How Becoming A Good Listener Can Make You A Better Leader
Running a business is an inherently emotional experience. Even the most stoic leaders are bound to find themselves becoming invested not only in outcomes, but in people and processes as well.
While emotional leadership is often regarded as a liability, lack of personal investment can also bring about negative outcomes.
I’ve learned that the best leaders are those who can recognize emotionally-charged situations, rise above the passions of the movement, and maintain a level head. Good leaders are quick to listen and slow to anger.
As much as we work to avoid it, all leaders inevitably run into situations outside of their control. Its an inescapable aspect of running a business—clients, employees, partners, and your product will regularly push you to the very edge of your patience.
While it can be easy to fly off the handle or make a snap decision, I’ve learned that slowing down to listen can help defuse even the most frustrating of situations.
Early on at BodeTree, I was notorious for getting incredibly frustrated with our software development process. We would outline a task that needed to be completed by a certain date, set a timeline, and get to work. However, without fail, the timeline would come and go, and we would have little to nothing to show for it.
Over time, I came to find out that the features I was asking for weren’t as simple and straightforward as I thought. Much of what I was looking to accomplish was dependent on older code that needed to be updated before we could move forward—hence the delays.
My team didn’t always know this was the case until they were neck-deep in the project, causing things to slow down and timelines to slip. Once I stopped and listened to their needs, I realized we needed to set better internal expectations and manage projects more effectively. Had I refused to listen and instead chosen the path of brute force, I would never have been able to help the team move forward.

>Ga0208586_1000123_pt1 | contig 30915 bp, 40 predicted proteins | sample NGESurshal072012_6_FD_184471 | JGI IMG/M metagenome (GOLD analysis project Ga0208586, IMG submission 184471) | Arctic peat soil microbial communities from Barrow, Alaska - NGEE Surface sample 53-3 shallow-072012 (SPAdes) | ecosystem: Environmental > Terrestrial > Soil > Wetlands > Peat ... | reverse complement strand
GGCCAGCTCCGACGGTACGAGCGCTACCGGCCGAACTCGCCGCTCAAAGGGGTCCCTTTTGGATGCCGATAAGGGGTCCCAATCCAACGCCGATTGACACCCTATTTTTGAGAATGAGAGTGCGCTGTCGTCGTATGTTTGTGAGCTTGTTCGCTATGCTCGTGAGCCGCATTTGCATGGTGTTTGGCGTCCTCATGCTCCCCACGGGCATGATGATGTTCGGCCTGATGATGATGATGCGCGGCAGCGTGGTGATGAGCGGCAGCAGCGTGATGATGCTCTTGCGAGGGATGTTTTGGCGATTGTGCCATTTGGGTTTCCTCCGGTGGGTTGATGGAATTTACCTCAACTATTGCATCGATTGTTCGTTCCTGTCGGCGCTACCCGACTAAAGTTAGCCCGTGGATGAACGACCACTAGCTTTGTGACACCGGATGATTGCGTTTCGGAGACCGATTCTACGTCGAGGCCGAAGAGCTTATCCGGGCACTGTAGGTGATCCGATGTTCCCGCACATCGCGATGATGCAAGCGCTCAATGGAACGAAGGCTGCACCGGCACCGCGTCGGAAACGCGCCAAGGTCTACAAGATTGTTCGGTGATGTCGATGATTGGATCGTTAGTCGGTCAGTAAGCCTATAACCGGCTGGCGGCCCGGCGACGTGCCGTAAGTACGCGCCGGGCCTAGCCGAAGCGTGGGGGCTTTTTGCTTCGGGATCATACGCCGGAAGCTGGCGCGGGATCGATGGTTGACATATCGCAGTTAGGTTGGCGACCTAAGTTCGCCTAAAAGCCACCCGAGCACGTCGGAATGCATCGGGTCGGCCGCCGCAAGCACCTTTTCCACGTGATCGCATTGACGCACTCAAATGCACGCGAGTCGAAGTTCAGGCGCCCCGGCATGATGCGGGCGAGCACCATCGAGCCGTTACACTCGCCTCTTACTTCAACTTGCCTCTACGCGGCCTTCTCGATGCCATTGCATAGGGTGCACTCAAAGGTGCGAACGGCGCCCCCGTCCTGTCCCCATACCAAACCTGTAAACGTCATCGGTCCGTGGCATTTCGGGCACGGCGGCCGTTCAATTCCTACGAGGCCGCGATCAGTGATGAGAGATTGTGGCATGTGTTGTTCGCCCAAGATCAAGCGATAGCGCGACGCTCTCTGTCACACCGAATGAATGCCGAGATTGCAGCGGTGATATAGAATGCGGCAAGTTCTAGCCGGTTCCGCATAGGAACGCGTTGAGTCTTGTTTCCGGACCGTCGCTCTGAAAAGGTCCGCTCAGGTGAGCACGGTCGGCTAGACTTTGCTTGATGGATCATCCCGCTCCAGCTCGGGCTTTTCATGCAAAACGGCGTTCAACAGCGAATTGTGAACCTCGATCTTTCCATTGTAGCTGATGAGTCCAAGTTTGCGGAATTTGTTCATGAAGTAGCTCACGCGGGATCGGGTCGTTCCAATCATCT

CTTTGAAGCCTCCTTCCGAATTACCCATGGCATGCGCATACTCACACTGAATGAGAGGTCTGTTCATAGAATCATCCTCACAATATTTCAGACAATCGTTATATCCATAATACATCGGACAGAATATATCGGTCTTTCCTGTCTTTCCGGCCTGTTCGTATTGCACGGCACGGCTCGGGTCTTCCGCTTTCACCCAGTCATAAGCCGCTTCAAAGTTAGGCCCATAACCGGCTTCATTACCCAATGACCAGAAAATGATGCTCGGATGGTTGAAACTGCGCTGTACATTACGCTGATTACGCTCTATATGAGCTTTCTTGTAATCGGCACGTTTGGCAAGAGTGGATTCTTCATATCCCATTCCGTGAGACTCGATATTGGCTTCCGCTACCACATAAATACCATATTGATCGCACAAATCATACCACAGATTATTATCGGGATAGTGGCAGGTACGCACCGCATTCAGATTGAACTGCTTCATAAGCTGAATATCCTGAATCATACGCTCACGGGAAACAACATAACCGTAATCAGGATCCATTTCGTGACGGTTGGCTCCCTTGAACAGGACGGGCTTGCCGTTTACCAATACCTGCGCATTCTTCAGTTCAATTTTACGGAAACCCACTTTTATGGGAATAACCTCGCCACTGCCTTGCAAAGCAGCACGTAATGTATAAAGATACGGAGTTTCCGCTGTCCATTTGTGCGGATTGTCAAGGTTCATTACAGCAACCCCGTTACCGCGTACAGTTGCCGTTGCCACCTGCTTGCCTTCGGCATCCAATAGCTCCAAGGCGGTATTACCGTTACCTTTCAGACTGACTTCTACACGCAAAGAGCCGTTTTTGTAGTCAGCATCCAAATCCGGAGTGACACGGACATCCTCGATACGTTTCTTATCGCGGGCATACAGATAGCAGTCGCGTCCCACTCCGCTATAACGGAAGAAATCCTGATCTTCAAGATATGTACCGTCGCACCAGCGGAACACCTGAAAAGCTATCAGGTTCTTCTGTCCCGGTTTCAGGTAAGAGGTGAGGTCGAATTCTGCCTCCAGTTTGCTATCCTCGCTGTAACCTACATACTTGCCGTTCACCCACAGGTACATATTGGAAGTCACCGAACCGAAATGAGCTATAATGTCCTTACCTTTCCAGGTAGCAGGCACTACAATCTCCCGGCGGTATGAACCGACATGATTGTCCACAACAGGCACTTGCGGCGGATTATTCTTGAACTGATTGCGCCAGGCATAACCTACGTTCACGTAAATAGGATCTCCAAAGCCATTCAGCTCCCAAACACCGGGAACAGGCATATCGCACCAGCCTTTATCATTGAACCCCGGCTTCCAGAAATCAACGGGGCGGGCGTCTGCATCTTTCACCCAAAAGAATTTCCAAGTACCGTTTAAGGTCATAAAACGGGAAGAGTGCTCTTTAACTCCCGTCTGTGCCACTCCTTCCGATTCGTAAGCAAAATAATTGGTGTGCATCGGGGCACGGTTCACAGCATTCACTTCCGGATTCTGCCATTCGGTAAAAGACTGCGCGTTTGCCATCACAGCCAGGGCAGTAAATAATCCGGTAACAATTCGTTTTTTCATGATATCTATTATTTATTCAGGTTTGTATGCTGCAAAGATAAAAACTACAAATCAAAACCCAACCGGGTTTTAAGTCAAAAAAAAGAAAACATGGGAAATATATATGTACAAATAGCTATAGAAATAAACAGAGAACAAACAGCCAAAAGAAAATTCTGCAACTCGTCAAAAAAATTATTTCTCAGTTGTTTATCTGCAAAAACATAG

Always be slow to anger
Leaders often mistake anger for power and fear for respect. But as we can see readily in the news these days, angry bosses and leaders are rarely effective. Having a good yell may feel cathartic in the moment, but it creates a toxic environment and erodes your standing amongst your team.
Its critical for leaders to be patient and rise above the fleeting passions of the moment. My experience has taught me that there are only two paths that are appropriate when faced with frustrating circumstances.
The first choice is to let anger pass and then act. I would always rather guide people to a positive outcome than be “right” in any situation. Sometimes that means recognizing the fact that someone or something may be angering you, but having the maturity to let it slide.
The second choice is to be truly slow to anger. This process requires firm, clear and concise expectations from the start. If people or products continue to perform poorly, document the situation and move towards a permanent resolution. The key here is to be firm without ever flying off the handle.
With that being said, leaders should be allowed to get angry from time to time. In fact, if you find yourself in a conflict-free environment all the time, you can be sure that something is amiss.
Never be passive-aggressive
Nothing is perfect and leaders have an obligation to voice their thoughts and opinions. In fact, those who hold in their anger do a great disservice to themselves and their team. Passive-aggressive managers are most certainly worse than leaders with hair-trigger tempers.
Everyone makes mistakes, and good leaders recognize the need for compassion. The mere act of listening usually solves any issue at hand. If it doesn’t, a firm yet fair approach is warranted. It’s ok for leaders to get angry and downright healthy for them to confront problems as they encounter them. However, remember that good leaders never fly off the handle, no matter what.